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A Navy officer and a Marine fired their sidearms hoping to kill or subdue the gunman who murdered five service members last week in Chattanooga, Tennessee, according to multiple military officials familiar with internal reporting on the tragedy.

It remains unclear whether either hit Muhammad Abdulazeez, who was shot and killed on July 16 after he gunned down four Marines and a sailor at the Navy Operational Support Center in Chattanooga. It's also unclear why they were armed, as it is against Defense Department policy for anyone other than military police or law enforcement to carry weapons on federal property.

A report distributed among senior Navy leaders during the shooting's aftermath said Lt. Cmdr. Timothy White, the support center's commanding officer, used his personal firearm to engage Abdulazeez, Navy Times confirmed with four separate sources. A Navy official also confirmed a Washington Post report indicating one of the slain Marines may have been carrying a 9mm Glock and possibly returned fire on the gunman.

A source close to the investigation said details of the rampage's last few minutes remain unclear, but no information has emerged to contradict the Navy's internal findings.

Authorities will not know whether White or the Marine hit Abdulazeez until an autopsy and ballistics assessment are performed.

Several attempts to contact White were unsuccessful.

The shootings in Chattanooga unfolded on the morning of July 16 when, the FBI said, Abdulazeez pumped dozens of rounds into a strip mall recruiting station before driving across town to the Navy support center. No one was killed inside the recruiting station.

Police responding to the first shooting passed the Navy support center en route, and some were diverted to the scene of the second attack, according to a source with knowledge of the investigation.

According to FBI Special Agent in Charge Ed Reinhold, who spoke at a press conference July 22, Abdulazeez plowed his rented car through the gates, and with Chattanooga Police chasing close behind, the gunman got out of the car and stormed into the building. Abdulazeez wore a vest with extra ammunition and carried an assault rifle and a handgun. An additional gun was found in his vehicle.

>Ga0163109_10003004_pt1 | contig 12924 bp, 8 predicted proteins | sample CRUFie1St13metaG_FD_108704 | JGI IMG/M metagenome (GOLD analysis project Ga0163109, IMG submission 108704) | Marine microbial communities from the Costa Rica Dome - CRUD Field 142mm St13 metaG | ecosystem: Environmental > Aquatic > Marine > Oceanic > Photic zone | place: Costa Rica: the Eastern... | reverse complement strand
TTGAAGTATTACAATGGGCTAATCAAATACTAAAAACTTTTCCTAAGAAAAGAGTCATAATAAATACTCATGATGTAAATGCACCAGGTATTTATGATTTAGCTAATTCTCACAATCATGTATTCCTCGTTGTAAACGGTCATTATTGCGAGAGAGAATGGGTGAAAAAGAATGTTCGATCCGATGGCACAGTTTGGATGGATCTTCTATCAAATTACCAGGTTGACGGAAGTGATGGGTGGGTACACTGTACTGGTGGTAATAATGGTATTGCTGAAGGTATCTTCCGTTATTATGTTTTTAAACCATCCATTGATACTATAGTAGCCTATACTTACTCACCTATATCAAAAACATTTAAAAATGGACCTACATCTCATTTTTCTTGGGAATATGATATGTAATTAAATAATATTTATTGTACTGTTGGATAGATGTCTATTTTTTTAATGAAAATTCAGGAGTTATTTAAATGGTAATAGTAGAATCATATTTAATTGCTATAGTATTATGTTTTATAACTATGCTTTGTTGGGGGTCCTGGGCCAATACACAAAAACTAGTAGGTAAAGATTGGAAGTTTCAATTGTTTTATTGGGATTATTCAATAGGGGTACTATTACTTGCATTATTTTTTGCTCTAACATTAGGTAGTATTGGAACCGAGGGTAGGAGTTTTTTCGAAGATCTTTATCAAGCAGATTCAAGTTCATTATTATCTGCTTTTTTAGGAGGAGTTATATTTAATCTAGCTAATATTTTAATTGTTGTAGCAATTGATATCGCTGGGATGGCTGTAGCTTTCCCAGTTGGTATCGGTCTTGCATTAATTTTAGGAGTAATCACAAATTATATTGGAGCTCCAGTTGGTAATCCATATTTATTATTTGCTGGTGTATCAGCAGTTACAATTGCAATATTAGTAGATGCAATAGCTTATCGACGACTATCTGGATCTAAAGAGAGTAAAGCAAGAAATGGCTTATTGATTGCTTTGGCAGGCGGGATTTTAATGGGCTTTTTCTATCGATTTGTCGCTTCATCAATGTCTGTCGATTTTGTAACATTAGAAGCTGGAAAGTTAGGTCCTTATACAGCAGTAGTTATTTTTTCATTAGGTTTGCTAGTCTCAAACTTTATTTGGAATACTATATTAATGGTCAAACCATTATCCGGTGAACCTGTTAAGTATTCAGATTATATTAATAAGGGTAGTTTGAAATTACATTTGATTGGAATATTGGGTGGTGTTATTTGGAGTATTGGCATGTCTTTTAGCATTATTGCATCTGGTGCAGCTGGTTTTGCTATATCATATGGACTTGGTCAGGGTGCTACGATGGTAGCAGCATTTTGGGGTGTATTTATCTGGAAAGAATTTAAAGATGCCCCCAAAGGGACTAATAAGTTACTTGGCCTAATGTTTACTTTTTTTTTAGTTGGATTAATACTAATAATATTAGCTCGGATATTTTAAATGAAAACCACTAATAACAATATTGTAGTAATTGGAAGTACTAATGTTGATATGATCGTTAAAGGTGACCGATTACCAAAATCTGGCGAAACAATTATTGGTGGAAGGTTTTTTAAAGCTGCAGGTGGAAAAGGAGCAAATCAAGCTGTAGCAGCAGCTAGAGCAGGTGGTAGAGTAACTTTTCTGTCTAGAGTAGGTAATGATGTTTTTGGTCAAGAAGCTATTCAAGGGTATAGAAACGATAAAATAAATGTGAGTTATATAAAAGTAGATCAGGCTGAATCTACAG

A service member inside the building saw Abdulazeez approaching and fired at hit, Reinhold said. The investigator's description of this incident matches account of White's actions that day, as relayed by officials close to the investigation to Navy Times. The gunman shot back and then proceeded inside.

Once inside, he fatally wounded a sailor and "continued to shoot those he encountered," Reinhold said.

As police followed the gunshots, he then walked out the back door into a gated motor pool area, where troops tried to scramble over a fence to safety, and it was here that the four Marines were killed.

When the shooting first started, troops inside the building went room to room to rush their colleagues to safety, said Maj. Gen. Paul W. Brier, commanding general of the 4th Marine Division. Then, some rushed back into the fight.

Two guns belonging to service members were recovered at the scene, he said; shots were fired from at least one. It's unclear if the gunman was hit by one of those weapons, Reinhold said. The military will investigate whether the service members were authorized to have those weapons, he said.

NCIS head spokesperson Maryann Cummings would not say if this investigation would be led by her organization or the command, but said more information would be made available soon.

Killed in the attack were Marine Gunnery Sgt. Thomas Sullivan, Lance Cpl. Squire K. Wells, Staff Sgt. David Wyatt and Sgt. Carson Holmquist. Navy Logistics Specialist 2nd Class Randall Smith died on July 18 from wounds sustained during the shooting.

The Associated Press contributed to this report.

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